Acura NSX GT3 Makes Its Track Debut—Sort Of

The NSX GT3 was on the track with other GT3 cars this weekend, but it's only practice.

No question: GT3 is where it’s at for manufacturers of performance-oriented cars, from Cadillac to Lamborghini. The manufacturers either build – or contract with another company to build for them – GT3 cars to sell to customer teams, usually after the manufacturer itself runs the car as a factory team to iron out the bugs.

The Pirelli World Challenge and the IMSA WeatherTech SportsCar Championship both race GT3 cars, as do literally dozens of other series around the world. The cars are typically sold for somewhere between $450,000 and $700,000, depending on the level of support and the spares package, and the good news is for teams that there are always ready spare parts, advice from the manufacturer, and the knowledge that a higher-buck team is pretty limited in what they can do to make their GT3 cars faster.

That said, it isn’t as easy as it sounds: Paul Gentilozzi contracted with Lexus to develop the new Lexus RC F GT3, and he hired sports car ace Scott Pruett and IndyCar graduate Sage Karam to drive the car. It was supposed to show up in the IMSA series at Mazda Raceway Laguna Seca, then Detroit, and now word comes that it won’t be here at all this year – maybe the 2017 Rolex 24 at Daytona. In Gentilozzi’s defense, the car he was given had proven to be a pig in racing in Europe, so there’s a good chance this is more of a ground-up development than Gentilozzi signed up for. And certainly more than Pruett and Karam anticipated, but presumably they are getting paid anyway.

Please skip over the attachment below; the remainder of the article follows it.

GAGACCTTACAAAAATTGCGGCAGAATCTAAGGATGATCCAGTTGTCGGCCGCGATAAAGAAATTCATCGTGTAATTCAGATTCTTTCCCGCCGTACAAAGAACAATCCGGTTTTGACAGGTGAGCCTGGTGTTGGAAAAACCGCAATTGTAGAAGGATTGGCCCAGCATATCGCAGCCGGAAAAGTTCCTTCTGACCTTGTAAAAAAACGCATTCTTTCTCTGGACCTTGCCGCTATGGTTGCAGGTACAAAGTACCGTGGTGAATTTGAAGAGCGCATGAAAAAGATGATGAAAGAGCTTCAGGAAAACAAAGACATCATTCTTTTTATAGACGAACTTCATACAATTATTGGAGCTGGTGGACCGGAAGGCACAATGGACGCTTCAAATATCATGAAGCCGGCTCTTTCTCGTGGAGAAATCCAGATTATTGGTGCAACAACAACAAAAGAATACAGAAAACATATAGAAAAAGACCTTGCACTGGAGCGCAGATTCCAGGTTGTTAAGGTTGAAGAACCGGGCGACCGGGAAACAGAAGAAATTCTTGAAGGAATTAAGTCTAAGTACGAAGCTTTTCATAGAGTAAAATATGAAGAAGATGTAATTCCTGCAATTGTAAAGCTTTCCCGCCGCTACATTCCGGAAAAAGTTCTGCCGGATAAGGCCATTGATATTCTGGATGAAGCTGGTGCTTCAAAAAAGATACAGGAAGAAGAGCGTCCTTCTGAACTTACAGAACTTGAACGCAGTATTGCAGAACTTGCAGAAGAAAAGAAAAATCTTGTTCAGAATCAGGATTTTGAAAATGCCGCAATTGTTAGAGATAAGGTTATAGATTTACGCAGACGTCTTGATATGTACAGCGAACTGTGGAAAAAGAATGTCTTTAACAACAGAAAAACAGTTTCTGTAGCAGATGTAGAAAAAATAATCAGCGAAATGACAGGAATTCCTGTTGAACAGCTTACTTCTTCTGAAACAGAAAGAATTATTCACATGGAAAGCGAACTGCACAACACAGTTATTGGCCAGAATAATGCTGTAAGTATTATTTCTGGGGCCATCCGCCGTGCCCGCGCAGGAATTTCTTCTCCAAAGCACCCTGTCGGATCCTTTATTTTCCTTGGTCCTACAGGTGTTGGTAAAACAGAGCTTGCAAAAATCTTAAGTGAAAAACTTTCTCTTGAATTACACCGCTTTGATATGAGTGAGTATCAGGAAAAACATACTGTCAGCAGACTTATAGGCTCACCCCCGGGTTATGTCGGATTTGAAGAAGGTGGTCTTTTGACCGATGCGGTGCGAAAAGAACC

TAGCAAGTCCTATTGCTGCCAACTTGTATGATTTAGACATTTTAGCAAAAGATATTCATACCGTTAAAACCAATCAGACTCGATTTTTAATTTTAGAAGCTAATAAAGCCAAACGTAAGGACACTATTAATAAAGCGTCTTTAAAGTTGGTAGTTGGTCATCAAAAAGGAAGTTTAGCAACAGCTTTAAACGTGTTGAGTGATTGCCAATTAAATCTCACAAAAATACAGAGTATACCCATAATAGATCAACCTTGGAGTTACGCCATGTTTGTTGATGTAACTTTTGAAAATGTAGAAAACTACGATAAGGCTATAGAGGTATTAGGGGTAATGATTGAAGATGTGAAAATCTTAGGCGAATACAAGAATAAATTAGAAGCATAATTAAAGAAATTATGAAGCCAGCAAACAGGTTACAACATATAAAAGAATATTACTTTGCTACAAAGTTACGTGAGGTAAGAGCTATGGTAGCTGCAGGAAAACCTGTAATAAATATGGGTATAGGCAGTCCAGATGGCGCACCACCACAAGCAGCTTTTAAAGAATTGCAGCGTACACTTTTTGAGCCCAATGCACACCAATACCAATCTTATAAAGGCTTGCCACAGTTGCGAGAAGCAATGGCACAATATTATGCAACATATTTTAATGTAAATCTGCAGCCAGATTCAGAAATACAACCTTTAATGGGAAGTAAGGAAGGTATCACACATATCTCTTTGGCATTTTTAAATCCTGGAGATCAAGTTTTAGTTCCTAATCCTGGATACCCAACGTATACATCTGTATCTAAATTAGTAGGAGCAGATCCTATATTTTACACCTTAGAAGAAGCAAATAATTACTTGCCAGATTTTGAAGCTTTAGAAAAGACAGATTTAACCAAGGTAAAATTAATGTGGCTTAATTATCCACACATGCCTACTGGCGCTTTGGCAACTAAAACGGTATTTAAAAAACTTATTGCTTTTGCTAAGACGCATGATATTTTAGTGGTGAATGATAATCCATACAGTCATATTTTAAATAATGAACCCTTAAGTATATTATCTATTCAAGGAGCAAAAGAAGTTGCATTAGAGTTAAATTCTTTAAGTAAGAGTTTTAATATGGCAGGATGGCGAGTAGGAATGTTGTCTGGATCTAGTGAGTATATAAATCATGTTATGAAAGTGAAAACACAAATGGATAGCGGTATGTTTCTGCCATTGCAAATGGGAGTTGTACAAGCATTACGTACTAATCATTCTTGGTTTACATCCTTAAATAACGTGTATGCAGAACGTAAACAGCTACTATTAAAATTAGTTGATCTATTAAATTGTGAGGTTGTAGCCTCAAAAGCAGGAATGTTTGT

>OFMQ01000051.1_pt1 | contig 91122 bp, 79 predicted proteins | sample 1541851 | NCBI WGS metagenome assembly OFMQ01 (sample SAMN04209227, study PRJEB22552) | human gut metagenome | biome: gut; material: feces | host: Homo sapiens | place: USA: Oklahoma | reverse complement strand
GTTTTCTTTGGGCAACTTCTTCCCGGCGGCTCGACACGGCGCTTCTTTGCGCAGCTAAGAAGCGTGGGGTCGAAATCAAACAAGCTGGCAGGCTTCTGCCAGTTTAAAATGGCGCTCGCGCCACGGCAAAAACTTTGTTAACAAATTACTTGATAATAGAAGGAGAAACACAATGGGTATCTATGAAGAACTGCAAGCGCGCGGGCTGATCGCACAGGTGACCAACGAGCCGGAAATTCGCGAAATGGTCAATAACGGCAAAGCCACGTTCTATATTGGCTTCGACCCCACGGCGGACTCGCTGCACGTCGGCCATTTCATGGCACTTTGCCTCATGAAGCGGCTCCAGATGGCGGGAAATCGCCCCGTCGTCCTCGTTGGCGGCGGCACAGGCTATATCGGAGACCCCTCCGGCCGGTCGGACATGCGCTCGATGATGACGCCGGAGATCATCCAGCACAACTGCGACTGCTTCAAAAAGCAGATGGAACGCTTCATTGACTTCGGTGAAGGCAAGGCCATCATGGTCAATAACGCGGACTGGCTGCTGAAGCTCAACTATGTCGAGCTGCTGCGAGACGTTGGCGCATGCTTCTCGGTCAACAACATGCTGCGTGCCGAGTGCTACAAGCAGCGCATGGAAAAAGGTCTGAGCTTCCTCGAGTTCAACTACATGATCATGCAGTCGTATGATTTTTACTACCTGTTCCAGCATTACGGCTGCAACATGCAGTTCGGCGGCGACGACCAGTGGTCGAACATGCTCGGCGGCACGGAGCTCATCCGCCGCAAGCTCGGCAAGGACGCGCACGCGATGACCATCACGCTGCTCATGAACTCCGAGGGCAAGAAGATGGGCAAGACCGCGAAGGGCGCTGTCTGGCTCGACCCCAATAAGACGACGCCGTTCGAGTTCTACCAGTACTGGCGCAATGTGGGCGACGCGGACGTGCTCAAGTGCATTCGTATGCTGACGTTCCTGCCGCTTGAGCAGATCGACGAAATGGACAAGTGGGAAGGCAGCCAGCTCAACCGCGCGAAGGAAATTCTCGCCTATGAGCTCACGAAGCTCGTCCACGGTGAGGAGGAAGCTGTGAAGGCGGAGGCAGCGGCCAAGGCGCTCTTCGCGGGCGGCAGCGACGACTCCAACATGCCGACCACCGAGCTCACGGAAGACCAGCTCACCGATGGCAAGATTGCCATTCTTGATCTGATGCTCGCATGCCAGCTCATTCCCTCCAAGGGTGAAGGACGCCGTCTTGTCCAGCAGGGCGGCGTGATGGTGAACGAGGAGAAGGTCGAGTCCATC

Exactly how the new Acura NSX GT3 is coming we can’t really say, but the car made a sort-of debut this weekend at the World Challenge races at Mid-Ohio – the sanctioning body allowed the car to “practice” with the other GT3 cars, to give Acura a benchmark. Really, it’s more of a publicity stunt, and a very good one – Acura knows exactly where they are in relation to the competition. But until the car is homologated in September by the FIA, it’s all for show.

Bottom line, we’ll certainly see the Acura NSX GT3 in World Challenge races next year, fielded by the longtime Acura factory friend Realtime Racing. Will we see the NSX GT3 at the IMSA Rolex 24 at Daytona next year? We’re guessing there’s a 50-50 chance, but if Acura is serious about seeking the spotlight, it will have to race at Daytona and in the Mobil 1 Twelve Hours of Sebring